As he promised in 2007, all pensioners would have the central heating installed within a few months, as he was working closely with Scottish (i.e. British) Gas to make sure it was delivered shortly.

He gave the same pledge in 2008 when the targets were missed.

Now we get the same promises and same fawning supporting comments from Tintin.

Any chance of actual delivery, not just waffle about delivery?

Livestock by car

The BBC seem to find some humour in the transportation of a cow by car in Beruit. Just how patronising can they be about the real world beyond Islington.

In Electric Crofter's humble opinion, there are parts of these islands where the passenger seat of the car is more often occupied by a dog or a sheep than by 'the wife'.

Indeed, who can forget the ban by CalMac on the transportation of sheep in cars:
For the crofters of the Hebridean Islands it was the perfect way to fleece a few pounds from Caledonian MacBrayne (CalMac). It had been a difficult year, 1998, after all. Sheep prices had plummeted and profits were down. They needed something to take their minds off their agricultural woes. A holiday was the perfect answer. But what with the £17.30p per person fare to the mainland, and £61 for a car on top of that, a holiday was beyond the budget of the cash-starved crofters.

Then CalMac stepped in with a scheme designed to help the struggling crofters. Since the start of the summer CalMac has allowed island crofters to take sheep to markets on the mainland for just £2.35p per head - the vehicle and the driver go free. So it didn't take long for some islanders to work out that the cheapest way to take a holiday was to take an ovine friend with them. "There has been some abuse," said a spokesman for CalMac. "Certain drivers have been taking one or two sheep in their cars so that they can benefit from what is a very generous discount scheme."

The crofters have been taking sheep to Oban on the mainland. When they get there the sheep are left with friends. Then the crofters return with the sheep in the car and say that the price was too low and they did not sell. They've actually just had a holiday and so has the sheep!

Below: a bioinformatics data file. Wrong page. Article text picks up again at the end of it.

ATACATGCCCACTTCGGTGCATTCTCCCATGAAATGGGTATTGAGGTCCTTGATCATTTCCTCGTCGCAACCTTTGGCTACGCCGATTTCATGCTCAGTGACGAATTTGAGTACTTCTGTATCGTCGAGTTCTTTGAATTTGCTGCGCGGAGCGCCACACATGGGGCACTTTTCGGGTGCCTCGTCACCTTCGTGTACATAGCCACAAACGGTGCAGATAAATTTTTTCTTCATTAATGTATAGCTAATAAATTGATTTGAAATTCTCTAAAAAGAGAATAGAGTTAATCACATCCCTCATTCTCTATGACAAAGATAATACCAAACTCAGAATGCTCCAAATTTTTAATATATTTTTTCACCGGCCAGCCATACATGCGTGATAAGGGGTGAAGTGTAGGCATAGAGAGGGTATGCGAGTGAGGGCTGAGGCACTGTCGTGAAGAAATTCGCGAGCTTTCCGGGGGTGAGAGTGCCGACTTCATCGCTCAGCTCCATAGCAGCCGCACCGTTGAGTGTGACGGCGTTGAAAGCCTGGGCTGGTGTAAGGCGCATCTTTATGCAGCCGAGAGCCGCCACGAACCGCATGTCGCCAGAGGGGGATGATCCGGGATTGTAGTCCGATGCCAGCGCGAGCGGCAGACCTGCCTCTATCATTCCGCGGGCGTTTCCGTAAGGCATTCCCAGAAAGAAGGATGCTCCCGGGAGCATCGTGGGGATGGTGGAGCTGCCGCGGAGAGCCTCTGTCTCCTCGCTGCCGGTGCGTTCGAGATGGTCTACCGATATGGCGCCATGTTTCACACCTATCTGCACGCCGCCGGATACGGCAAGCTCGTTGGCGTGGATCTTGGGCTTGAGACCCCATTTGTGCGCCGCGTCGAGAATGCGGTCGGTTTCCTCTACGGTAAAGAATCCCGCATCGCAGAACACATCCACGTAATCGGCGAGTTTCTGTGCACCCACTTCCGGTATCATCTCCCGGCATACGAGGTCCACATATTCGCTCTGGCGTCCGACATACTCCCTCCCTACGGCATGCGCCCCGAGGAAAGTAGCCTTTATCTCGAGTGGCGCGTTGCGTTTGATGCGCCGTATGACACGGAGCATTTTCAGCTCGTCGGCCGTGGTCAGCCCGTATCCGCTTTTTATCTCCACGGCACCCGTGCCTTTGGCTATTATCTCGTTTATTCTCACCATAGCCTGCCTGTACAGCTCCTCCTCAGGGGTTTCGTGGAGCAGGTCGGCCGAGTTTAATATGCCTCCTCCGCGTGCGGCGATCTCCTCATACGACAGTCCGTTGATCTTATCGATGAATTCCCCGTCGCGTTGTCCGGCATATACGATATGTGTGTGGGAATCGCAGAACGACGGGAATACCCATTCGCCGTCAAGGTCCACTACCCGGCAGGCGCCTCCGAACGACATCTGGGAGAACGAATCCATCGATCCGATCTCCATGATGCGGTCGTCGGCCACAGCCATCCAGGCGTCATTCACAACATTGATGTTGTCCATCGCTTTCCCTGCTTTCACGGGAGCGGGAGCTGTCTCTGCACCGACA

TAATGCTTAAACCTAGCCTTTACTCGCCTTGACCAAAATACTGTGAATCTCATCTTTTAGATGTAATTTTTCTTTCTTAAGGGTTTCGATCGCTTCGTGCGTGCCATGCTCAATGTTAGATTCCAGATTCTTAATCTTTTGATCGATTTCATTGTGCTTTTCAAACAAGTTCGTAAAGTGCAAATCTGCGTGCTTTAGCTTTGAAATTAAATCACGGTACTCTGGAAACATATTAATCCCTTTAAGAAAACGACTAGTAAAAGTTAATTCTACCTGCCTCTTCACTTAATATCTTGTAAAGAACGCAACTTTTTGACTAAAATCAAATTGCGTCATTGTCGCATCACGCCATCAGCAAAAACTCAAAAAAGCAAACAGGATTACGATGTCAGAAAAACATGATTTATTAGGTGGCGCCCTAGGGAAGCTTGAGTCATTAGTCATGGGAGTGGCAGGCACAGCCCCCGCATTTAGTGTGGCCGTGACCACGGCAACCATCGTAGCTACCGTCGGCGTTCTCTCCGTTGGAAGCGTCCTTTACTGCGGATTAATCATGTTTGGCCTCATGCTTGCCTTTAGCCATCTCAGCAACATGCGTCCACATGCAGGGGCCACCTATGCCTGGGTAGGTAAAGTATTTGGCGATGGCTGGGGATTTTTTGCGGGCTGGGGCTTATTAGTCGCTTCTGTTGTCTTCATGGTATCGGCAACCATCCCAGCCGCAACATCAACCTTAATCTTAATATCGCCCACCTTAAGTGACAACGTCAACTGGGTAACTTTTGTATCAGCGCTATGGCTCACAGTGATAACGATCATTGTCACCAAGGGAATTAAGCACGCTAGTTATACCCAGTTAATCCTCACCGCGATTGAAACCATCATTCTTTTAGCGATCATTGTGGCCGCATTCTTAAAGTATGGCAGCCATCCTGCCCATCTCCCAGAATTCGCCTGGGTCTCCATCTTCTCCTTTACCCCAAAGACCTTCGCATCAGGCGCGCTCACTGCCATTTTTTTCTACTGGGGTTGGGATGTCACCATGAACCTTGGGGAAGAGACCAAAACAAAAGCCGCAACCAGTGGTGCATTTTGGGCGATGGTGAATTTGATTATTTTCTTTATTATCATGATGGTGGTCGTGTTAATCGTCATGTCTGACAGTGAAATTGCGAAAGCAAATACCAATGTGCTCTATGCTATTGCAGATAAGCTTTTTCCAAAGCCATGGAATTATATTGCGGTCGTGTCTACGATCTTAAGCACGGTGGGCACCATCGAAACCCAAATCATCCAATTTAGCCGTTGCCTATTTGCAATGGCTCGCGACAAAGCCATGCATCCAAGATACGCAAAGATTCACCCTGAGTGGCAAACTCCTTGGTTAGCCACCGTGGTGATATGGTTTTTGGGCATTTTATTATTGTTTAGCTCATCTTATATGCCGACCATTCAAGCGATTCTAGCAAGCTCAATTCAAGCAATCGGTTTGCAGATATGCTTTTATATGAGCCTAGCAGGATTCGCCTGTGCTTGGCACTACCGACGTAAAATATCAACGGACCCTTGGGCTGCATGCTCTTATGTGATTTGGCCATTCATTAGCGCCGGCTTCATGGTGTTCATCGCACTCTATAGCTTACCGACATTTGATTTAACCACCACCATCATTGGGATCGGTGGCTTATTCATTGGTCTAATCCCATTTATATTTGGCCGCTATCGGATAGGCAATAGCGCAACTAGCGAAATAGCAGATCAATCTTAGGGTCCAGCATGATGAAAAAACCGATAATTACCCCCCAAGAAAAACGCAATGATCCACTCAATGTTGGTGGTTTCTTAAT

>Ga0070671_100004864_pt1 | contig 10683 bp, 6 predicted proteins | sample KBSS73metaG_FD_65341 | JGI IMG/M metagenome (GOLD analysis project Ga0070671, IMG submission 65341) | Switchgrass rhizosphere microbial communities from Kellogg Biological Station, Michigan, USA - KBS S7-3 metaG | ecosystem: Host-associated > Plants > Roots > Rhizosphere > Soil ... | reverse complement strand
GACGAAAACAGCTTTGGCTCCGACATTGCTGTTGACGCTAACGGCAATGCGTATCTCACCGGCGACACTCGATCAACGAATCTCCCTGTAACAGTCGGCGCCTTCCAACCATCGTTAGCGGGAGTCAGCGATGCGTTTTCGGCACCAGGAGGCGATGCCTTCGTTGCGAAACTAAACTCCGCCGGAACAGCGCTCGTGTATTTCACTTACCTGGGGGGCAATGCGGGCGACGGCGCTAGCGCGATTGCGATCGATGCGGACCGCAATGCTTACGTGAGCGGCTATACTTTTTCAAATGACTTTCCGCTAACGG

"This was a short-term arrangement for a limited number of islands for a limited period," the CalMac spokesman said. "We are looking at alternatives for next year!"

Mind you, the difference between a scraggy ram and the mother-in-law is smaller than my LFA cheque.

Bank lending

How badly wrong can the Government get it?

OK, admittedly the Banks were the authors of their own destruction with over-valued assets, grotesque bonuses, fat dividends and politicians falling over themselves to say just how good it all was.

Until the roundabout stopped, and they all fell off.

Northern Rock has had to slash lending to fund the debt repayment to the Bank of England, and has raised interest rates to borrowers to dissuade new custom. The end result? The good customers go elsewhere; the bad risks (the poorest!) can't move and are penalised; credit available from one of the biggest lenders dries up; and liquidity suffers.

Now they realise that lack of liquidity is the problem.

After the first bail-out was used by banks to repay debts to each other, and then sit on their cash.

Sometime at the end of this, there has to be a long hard look at whether the banks were actually ever solvent, and whether the profits were real or illusory.

Now the Bank of England is to buy £50bn worth of assets from companies. Yes, but which assets?

The removal of any financial responsibility for their actions will be hugely pleasing for directors and shareholders, no matter how low a price they get for the assets, whilst we - the taxpayers - will still be paying the pensions made fat on false profits until well after I retire.

Of course, as the blame goes right to the top of the tree, the shutters will come down and we will never find the truth until the guilty are retired, dead or, in an amalgam of the two, in the House of Lords.

Ken Clarke returns

I don't know if this is a sign of desperation by the Tories at the lacklustre (invisible!) performance of Alan Duncan or a master-stroke of tactics in bringing back a 'big beast' of politics.

One thing for certain, the House of Commons will certainly be livelier for his presence.

With the common touch, and always looking just a bit dishevelled, I think that he will certainly help their standing in the polls.